Annals of Life Insurance Medicine 6:Proceedings of the 13th International Congress of Life Assurance Medicine Madrid 1979. Softcover reprint of the original 1st ed. 1980
Annals of Life Insurance Medicine 5:Special Edition Proceedings of the 11th International Congress of Life Assurance Medicine Mexico City 1973. Softcover reprint of the original 1st ed. 1974
There are five articles in July 24, 2006 issue:COMMENT´´No Mojo´´ by Hendrik Hertzberg: Why is Joe Lieberman struggling to win his party´s renomination? TALK OF THE TOWN´´Cheryl Lives!´´ by Alec Wilkinson: One woman makes the case to her insurance provider that she´s alive after all. MEDICAL DISPATCH´´The Preeclampsia Puzzle´´ by Jerome Groopman: Making sense of a mysterious pregnancy disorder. ANNALS OF COMMUNICATION´´Hollywood Ending´´ by Ken Auletta: Can a wiretap scandal bring down one of L.A.´s scariest lawyers? THE CURRENT CINEMA´´Men at Sea´´ by Anthony Lane: Pirates of the Caribbean: Dead Man´s Chest, and David Mamet´s searing Edmond. 1. Language: English. Narrator: uncredited. Audio sample: http://samples.audible.de/pe/nyer/060719/pe_nyer_060719_sample.mp3. Digital audiobook in aax.
Detective stories have been entertaining people for decades. The best fictional detectives are old friends who take us on amazing adventures. Along the way, they teach us a lot of life lessons. Join podcaster and author Adam Graham on this fun journey through the annals of detective fiction. He examines the history and career of seven more of the greatest detectives and police officers from literature, radio, and television in this sequel to All I Needed to Know I Learned from Columbo. Among the way, he´ll examine some key insights from these beloved detectives, including: The importance of listening to others from Hercules Poirot How to avoid cynicism from insurance-investigator Johnny Dollar How to properly motivate others from Sergeant Joe Friday The importance of personal integrity from Officer Pete Malloy Being understanding of the frailties of others from Frank Cannon In addition to 20 thought-provoking life lessons, the book also contains several appendices, including Graham´s list of the best Dragnet stories ever and a brief history of two-fisted, weight-challenged detectives. All I Needed to Know I Learned from Dragnet is a great resource for fans of detective fiction. 1. Language: English. Narrator: Kelly Rhodes. Audio sample: http://samples.audible.de/bk/acx0/056730/bk_acx0_056730_sample.mp3. Digital audiobook in aax.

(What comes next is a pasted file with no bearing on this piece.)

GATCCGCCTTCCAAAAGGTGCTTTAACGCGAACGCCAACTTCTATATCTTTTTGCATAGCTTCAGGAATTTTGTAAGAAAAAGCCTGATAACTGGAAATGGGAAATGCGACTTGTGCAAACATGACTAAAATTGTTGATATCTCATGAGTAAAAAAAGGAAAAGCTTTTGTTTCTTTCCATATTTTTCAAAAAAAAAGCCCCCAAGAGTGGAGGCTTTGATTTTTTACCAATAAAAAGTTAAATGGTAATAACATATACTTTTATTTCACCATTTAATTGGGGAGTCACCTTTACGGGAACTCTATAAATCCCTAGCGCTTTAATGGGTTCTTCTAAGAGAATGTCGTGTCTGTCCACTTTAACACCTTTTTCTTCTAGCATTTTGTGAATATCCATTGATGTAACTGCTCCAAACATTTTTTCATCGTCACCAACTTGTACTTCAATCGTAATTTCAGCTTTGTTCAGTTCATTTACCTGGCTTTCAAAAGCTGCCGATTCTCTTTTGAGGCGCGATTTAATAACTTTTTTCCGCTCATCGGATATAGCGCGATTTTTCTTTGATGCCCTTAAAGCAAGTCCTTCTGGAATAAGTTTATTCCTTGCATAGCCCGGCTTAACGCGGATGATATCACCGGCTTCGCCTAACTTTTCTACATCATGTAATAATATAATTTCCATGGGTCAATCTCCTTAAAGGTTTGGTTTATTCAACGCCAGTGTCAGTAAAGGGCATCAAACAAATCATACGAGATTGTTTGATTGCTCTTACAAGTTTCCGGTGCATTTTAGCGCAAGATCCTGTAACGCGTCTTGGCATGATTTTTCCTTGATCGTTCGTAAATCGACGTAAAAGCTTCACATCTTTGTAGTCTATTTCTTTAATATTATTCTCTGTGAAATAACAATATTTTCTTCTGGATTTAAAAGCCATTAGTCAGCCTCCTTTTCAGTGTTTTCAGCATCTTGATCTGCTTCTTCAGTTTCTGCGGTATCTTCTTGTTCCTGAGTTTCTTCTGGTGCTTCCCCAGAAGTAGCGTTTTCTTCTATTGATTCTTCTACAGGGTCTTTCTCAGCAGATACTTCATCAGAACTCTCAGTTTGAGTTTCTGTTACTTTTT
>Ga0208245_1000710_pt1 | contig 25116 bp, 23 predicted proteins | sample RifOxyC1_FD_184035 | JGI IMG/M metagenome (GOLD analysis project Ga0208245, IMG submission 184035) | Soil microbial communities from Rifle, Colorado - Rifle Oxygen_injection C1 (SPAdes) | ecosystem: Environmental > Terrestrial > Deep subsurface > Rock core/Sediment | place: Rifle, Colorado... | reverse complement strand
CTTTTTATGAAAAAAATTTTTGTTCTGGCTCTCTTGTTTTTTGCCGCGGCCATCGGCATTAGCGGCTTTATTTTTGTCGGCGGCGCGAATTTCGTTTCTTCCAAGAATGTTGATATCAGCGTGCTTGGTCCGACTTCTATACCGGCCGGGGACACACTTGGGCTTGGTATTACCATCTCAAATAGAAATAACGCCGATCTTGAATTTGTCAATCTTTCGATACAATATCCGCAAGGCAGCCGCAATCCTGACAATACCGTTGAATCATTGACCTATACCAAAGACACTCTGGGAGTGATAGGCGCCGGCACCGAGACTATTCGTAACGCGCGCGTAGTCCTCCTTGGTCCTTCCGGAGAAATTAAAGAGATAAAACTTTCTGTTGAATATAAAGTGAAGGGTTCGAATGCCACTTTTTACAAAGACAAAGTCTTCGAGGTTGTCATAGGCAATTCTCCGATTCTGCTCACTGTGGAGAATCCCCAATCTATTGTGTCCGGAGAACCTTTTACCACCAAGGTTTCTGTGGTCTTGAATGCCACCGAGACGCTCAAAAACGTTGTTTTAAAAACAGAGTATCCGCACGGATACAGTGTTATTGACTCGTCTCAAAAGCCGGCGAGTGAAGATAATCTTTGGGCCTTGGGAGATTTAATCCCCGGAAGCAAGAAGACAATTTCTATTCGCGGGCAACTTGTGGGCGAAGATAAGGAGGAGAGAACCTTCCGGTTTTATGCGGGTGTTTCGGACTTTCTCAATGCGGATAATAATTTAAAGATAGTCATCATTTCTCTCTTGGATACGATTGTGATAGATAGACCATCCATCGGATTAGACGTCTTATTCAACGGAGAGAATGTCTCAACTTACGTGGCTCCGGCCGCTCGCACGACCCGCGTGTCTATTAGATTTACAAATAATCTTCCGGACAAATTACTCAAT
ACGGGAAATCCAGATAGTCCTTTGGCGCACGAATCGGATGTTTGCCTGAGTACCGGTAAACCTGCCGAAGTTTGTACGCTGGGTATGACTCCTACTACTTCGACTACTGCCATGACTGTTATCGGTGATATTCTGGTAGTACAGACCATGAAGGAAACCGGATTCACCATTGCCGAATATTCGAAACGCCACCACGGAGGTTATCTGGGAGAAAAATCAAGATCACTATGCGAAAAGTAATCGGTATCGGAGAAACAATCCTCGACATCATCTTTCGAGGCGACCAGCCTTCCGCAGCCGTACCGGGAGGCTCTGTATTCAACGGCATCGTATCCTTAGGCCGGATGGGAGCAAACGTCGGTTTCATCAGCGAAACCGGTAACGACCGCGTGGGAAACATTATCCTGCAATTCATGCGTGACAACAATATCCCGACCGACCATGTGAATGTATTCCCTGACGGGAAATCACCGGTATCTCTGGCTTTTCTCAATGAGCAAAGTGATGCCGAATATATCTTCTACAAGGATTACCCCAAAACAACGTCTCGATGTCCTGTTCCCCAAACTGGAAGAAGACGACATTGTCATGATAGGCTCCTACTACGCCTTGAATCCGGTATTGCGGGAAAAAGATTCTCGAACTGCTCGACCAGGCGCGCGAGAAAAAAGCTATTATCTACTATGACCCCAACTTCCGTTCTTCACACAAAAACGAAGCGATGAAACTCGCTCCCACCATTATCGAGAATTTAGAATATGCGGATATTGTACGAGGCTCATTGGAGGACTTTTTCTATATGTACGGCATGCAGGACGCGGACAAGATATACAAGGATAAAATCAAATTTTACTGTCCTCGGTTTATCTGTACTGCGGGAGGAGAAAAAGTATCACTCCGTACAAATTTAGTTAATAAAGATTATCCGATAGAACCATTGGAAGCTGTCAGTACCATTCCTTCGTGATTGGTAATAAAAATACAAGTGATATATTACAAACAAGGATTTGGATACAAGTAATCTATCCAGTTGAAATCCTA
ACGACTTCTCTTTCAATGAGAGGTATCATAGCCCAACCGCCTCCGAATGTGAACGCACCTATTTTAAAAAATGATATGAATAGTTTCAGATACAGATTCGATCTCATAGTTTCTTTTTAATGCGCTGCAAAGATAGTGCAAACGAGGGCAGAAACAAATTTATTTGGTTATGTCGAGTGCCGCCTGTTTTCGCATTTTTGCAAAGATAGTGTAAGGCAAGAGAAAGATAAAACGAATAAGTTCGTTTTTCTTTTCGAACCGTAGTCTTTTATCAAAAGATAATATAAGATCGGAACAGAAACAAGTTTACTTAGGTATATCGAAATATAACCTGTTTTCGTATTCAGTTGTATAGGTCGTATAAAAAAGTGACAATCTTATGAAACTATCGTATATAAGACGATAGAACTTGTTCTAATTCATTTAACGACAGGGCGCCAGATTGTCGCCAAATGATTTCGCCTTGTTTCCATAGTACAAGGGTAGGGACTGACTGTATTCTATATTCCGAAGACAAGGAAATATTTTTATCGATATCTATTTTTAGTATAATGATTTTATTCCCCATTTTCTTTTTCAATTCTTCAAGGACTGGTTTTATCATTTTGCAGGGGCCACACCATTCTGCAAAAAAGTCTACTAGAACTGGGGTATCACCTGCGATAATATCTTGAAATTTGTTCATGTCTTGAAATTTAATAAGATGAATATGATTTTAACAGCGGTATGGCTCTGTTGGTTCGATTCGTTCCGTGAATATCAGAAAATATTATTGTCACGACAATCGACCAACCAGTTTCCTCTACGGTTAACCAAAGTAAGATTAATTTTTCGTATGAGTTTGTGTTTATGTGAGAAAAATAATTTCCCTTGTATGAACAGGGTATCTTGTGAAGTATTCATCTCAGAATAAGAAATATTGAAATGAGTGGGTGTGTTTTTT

(1960-76 ´Chess´) (67:49/24) In the annals of R&B’s great unsung heroines, you won’t find Etta James. Nobody’s idea of an underdog, she recorded prolifically for over 50 years and can hardly be said to have toiled in obscurity. Etta grabbed the spotlight as a teenager with her first recording, ‘Roll With Me Henry’, and went from strength to strength from there, cruising into the Rock & Roll Hall of Fame early and winning her most recent Grammy in the 21st century. Inarguably her most successful work, both commercially and artistically, was unleashed during her 15-year tenure with Chicago’s fabled Chess Records, where she rolled out a decade-long string of hits and a dozen LPs. ´Who’s Blue? Rare Chess Recordings of the 60s and 70s´ eschews the many big hits that have been endlessly anthologised, instead cherry-picking an eclectic selection of B-sides and album cuts, 18 of which make their digital debut and one that’s never been released anywhere. Is there anything better than discovering new treasures sung by a superstar icon at the peak of her powers? Recorded in a variety of locales (Chicago, Muscle Shoals, Nashville, Los Angeles, even New Jersey) the tracks herein showcase Etta’s artistry in a broad variety of styles. Her stock-in-trade blues shouting comes to the fore on a couple of Willie Dixon-penned barn-burners, ‘Nobody But You’ and ‘Fire’, while she indulges her passion for smooth jazzy crooning on ‘It Could Happen To You’ and ‘I Worry About You’. She tackles 70s-style rock on ‘Only A Fool’ and offers a few country standards, most notably a sublime reading of Mickey Newbury’s ‘Sweet Memories’ and a surprising take on Don Gibson’s ‘Look Who’s Blue’. Of course, Etta James is primarily (and rightfully) revered as a towering figure in the pantheon of 60s soul, and there’s no shortage of that here, from the funky drive of ‘Take Out Some Insurance’ and the swaggering riposte of ‘(I Don’t Need Nobody To Tell Me) How To Treat My Man’ to the searing deep soul of ‘My Man Is Together’, the frisky scatting on ‘You Can Count On Me’ and the Berry Gordy-penned rocker ‘Seven Day Fool’. And speaking of songwriters, there’s a 1970 remake of ‘What Fools We Mortals Be’, a song Etta had recorded in 1956 from the pen of her mother, the notorious Dorothy Hawkins. A vault find seeing light for the first time anywhere, ‘Can’t Shake It’ finds Etta romping through a girl-group-styled workout, and you can almost hear the smile on her face. Another highlight is ‘That Man Belongs Back Here With Me’, a missed opportunity for a hit single if ever there was one. As is ‘Do Right’. Actually, ‘Street Of Tears’, ‘You’re The Fool’ and ‘Let Me Know’ would sound right at home on any ´Best of Etta´ collection as well. That’s the wonderful thing about ´Who’s Blue?. It’s not Etta James’ ´Greatest Hits´. It just sounds like it could be. By Dennis Garvey ´